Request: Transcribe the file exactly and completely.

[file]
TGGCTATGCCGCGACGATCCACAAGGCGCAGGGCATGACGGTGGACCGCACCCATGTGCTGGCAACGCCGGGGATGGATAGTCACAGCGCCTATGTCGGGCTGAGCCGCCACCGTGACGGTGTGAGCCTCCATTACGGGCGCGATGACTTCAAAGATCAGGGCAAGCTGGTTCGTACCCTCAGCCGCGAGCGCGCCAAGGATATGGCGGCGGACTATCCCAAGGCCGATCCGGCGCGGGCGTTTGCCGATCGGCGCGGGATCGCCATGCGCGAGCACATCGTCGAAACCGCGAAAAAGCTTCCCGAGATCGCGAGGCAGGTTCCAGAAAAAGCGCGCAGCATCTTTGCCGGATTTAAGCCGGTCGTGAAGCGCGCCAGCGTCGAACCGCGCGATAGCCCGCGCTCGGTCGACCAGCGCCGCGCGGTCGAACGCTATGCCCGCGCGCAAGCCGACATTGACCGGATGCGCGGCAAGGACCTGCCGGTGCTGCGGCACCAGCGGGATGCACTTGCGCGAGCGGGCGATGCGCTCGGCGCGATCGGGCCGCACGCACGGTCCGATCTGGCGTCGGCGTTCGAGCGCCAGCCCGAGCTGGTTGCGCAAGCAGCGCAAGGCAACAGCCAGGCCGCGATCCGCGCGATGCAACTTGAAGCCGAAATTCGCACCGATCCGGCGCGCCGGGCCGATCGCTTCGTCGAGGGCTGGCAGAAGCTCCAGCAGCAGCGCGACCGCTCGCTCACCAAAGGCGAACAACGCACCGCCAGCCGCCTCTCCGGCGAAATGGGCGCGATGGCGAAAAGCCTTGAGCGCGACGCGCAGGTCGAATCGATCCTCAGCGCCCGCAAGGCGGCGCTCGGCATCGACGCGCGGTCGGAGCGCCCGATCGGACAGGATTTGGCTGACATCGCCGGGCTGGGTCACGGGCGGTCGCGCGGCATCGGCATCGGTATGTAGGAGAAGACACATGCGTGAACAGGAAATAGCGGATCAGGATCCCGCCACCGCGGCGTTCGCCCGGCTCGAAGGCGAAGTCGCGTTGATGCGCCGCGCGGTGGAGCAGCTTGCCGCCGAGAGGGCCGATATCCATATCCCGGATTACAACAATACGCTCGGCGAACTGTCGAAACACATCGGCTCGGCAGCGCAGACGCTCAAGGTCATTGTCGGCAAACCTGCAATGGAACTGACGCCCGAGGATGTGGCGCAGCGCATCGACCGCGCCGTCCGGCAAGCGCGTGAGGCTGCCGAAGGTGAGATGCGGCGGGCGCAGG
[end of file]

TGGCTATGCCGCGACGATCCACAAGGCGCAGGGCATGACGGTGGACCGCACCCATGTGCTGGCAACGCCGGGGATGGATAGTCACAGCGCCTATGTCGGGCTGAGCCGCCACCGTGACGGTGTGAGCCTCCATTACGGGCGCGATGACTTCAAAGATCAGGGCAAGCTGGTTCGTACCCTCAGCCGCGAGCGCGCCAAGGATATGGCGGCGGACTATCCCAAGGCCGATCCGGCGCGGGCGTTTGCCGATCGGCGCGGGATCGCCATGCGCGAGCACATCGTCGAAACCGCGAAAAAGCTTCCCGAGATCGCGAGGCAGGTTCCAGAAAAAGCGCGCAGCATCTTTGCCGGATTTAAGCCGGTCGTGAAGCGCGCCAGCGTCGAACCGCGCGATAGCCCGCGCTCGGTCGACCAGCGCCGCGCGGTCGAACGCTATGCCCGCGCGCAAGCCGACATTGACCGGATGCGCGGCAAGGACCTGCCGGTGCTGCGGCACCAGCGGGATGCACTTGCGCGAGCGGGCGATGCGCTCGGCGCGATCGGGCCGCACGCACGGTCCGATCTGGCGTCGGCGTTCGAGCGCCAGCCCGAGCTGGTTGCGCAAGCAGCGCAAGGCAACAGCCAGGCCGCGATCCGCGCGATGCAACTTGAAGCCGAAATTCGCACCGATCCGGCGCGCCGGGCCGATCGCTTCGTCGAGGGCTGGCAGAAGCTCCAGCAGCAGCGCGACCGCTCGCTCACCAAAGGCGAACAACGCACCGCCAGCCGCCTCTCCGGCGAAATGGGCGCGATGGCGAAAAGCCTTGAGCGCGACGCGCAGGTCGAATCGATCCTCAGCGCCCGCAAGGCGGCGCTCGGCATCGACGCGCGGTCGGAGCGCCCGATCGGACAGGATTTGGCTGACATCGCCGGGCTGGGTCACGGGCGGTCGCGCGGCATCGGCATCGGTATGTAGGAGAAGACACATGCGTGAACAGGAAATAGCGGATCAGGATCCCGCCACCGCGGCGTTCGCCCGGCTCGAAGGCGAAGTCGCGTTGATGCGCCGCGCGGTGGAGCAGCTTGCCGCCGAGAGGGCCGATATCCATATCCCGGATTACAACAATACGCTCGGCGAACTGTCGAAACACATCGGCTCGGCAGCGCAGACGCTCAAGGTCATTGTCGGCAAACCTGCAATGGAACTGACGCCCGAGGATGTGGCGCAGCGCATCGACCGCGCCGTCCGGCAAGCGCGTGAGGCTGCCGAAGGTGAGATGCGGCGGGCGCAGG